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Disability TouringMay 21, 2009 By: Jena Tesse Fox Home-Based Travel Agent
Home-based travel agents who are looking for a different niche to help them find new clients might consider specializing in disability tourism. Not only can this be a lucrative—and largely untapped—market, it can also be socially significant, helping to get the 500 million disabled people around the world moving in ways they had never imagined possible. The key for agents is to find the right partners with whom to work on serving this underserved market.
Travelers with disabilities can now tour such destinations as Victoria Falls in South Africa
One example is Endeavour Safaris, which is making southern Africa accessible to everybody. Based in Cape Town, this family-owned company offers (according to its website) “accessible travel for disabled people, creating independence, enriched standard of living and travel opportunities for physically challenged people.” These challenges include, but are not limited to, mobility impairments, visual impairments, oxygen use, dialysis or developmental disabilities.
Endeavour is affiliated with agencies in the U.S., Europe, Canada, Australia and New Zealand, and, of course, South Africa.
Up To The Challenge
Founded in November 2001 and fully operational since November 2002, Endeavour organizes and runs tours and safaris in Botswana, Namibia, South Africa, Victoria Falls and Mozambique. Among its more popular products are authentic wild African safaris in Botswana, beach holidays in Mozambique and Mauritius and city tours in Cape Town, Johannesburg and Pretoria. Endeavour also offers bungee jumping, rafting, paragliding, sailing and diving for those who would rather “do” than “see.”
“We love challenges,” says Michael Hill, owner and creator of Endeavour Safaris, “and we wanted to give everyone the possibility to visit and experience our beautiful country.” Hill knows what he’s talking about. After spending 12 years as a safari guide, he noticed how limited travel options were for people in wheelchairs. Together with his wife, Silvia, who has experience in the disability field, he created his own niche company. “It’s also a new-ish developing market, and we are the first one to create safaris in Africa accessible for people with disabilities,” he says.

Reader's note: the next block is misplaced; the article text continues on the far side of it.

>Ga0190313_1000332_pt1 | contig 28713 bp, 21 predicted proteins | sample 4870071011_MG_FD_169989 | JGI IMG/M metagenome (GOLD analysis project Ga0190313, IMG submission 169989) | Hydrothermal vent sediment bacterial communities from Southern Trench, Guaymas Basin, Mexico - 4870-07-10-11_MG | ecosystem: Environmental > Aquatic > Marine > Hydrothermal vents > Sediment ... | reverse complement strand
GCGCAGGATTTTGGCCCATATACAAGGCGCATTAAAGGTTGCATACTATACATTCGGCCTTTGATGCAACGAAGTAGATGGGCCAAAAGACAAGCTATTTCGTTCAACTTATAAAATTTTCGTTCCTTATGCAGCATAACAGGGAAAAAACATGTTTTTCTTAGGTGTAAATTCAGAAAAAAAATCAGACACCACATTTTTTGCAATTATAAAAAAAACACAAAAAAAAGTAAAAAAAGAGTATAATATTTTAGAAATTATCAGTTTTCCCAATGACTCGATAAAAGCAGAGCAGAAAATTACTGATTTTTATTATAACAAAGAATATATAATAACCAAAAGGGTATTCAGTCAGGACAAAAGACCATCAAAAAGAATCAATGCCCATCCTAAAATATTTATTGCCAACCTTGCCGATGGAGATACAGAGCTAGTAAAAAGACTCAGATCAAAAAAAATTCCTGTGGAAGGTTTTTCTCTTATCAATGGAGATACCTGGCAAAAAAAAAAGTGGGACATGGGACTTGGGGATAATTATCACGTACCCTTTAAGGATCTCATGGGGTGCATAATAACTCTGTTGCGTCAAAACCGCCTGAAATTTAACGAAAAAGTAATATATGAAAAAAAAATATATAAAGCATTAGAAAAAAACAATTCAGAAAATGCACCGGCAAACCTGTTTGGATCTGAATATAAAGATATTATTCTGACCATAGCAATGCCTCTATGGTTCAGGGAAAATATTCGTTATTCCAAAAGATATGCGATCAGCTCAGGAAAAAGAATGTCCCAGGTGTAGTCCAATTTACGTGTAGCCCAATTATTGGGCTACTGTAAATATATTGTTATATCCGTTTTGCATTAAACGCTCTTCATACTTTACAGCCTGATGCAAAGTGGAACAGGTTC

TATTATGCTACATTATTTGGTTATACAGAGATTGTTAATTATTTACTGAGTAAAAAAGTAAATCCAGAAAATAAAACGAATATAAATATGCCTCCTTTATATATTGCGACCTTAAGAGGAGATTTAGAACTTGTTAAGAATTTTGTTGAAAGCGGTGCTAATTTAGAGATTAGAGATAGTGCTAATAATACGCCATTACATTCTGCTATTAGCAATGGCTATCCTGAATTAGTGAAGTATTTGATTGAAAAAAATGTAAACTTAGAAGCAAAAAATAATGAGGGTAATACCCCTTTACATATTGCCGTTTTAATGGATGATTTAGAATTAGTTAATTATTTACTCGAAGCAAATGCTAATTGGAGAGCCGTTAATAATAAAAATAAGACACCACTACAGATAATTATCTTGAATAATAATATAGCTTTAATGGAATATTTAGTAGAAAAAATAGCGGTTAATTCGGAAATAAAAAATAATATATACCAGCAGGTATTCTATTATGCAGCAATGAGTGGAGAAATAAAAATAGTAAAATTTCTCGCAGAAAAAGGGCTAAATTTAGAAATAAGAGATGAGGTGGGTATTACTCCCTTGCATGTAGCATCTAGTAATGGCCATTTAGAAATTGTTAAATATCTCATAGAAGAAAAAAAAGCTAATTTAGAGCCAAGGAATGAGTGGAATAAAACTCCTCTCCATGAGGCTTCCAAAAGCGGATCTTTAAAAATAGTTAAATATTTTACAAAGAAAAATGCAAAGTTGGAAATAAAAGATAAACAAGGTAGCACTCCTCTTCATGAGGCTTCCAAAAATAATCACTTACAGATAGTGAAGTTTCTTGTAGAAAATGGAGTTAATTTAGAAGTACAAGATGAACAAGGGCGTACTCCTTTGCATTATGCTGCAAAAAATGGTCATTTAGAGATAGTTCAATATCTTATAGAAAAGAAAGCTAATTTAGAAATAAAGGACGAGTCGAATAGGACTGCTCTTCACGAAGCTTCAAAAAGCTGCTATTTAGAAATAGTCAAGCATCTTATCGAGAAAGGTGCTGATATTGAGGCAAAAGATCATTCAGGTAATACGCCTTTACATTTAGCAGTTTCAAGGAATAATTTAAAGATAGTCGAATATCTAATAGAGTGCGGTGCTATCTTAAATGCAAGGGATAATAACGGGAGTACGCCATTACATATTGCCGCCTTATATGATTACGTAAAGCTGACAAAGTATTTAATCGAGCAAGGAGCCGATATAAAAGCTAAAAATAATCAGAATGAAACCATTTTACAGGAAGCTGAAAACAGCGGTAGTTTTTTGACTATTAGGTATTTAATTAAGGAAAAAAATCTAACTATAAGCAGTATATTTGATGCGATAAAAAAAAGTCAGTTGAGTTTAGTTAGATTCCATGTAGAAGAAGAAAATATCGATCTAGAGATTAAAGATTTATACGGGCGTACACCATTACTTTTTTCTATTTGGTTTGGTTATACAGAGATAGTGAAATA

Endeavour’s scheduled departure tours and safaris include accommodations; meals; an English-speaking, qualified tour and safari guide; a vehicle equipped with a hydraulic lift and locking system to securely tie a wheelchair to the van’s floor; and all internal flights and activities. “There is a lot of prior communication between us and our travelers, long before they actually arrive,” Hill says. In communicating with the travelers, Endeavour learns the details regarding each person’s specific needs. “With this information, we try our best to accommodate all potential travelers,” he adds.
Depending on the client’s wishes—and budget—Endeavour can organize private tours for families or a group of friends, including luxury tours or fly-in safaris, or anything in between. The tours can be customized to fit any traveler’s taste and interest, providing a truly unique experience for everyone involved.
While all kinds of travel presents potential challenges, travel for disabled people presents some unique obstacles. “One of the most challenging aspects of working with people with disabilities is finding accommodations that are accessible for them,” Hill says. “The farther north you travel, the bigger this challenge becomes.” For this reason, in countries north of South Africa, Endeavour uses its own specially adapted tents with en suite facilities. “This way, we can visit virtually any place, as we have our own mobile, rustic, tented hotel,” he says.
Listen To The Client
When marketing a trip to a client with a disability, Hill says home-based agents should “be sincere and listen attentively to their request. If you are unsure, buy a little time, and communicate with someone who has experience in this field.” Most importantly, he says, “never dismiss a request or dream of theirs because you do not think they are capable of doing it.”
However, there are several considerations to keep in mind. Try to avoid using the words “handicapped” or—even worse—“crippled.” And be careful of terminology. The word “accessible” is often used casually, but in this case, specifics matter. For example, Hill says, a concierge might claim that their hotel is wheelchair-accessible, but when pressed for details, might admit that there are “five very little” steps leading into the lobby.
Not content to merely cater to travelers with disabilities, Hill is initiating projects with local disability organizations that will be largely run by local people with disabilities. “Our aim,” he says, “is to have local disabled people working in mainstream positions, and achieving the ultimate goal for all persons with disabilities.” And that is? “Independence.”
Hill adds, “You might be amazed at what can be accomplished if the will is there. It makes me think of one of the main reasons we started our company…Why, if given the opportunity, would people interested in challenging Africa not do so?”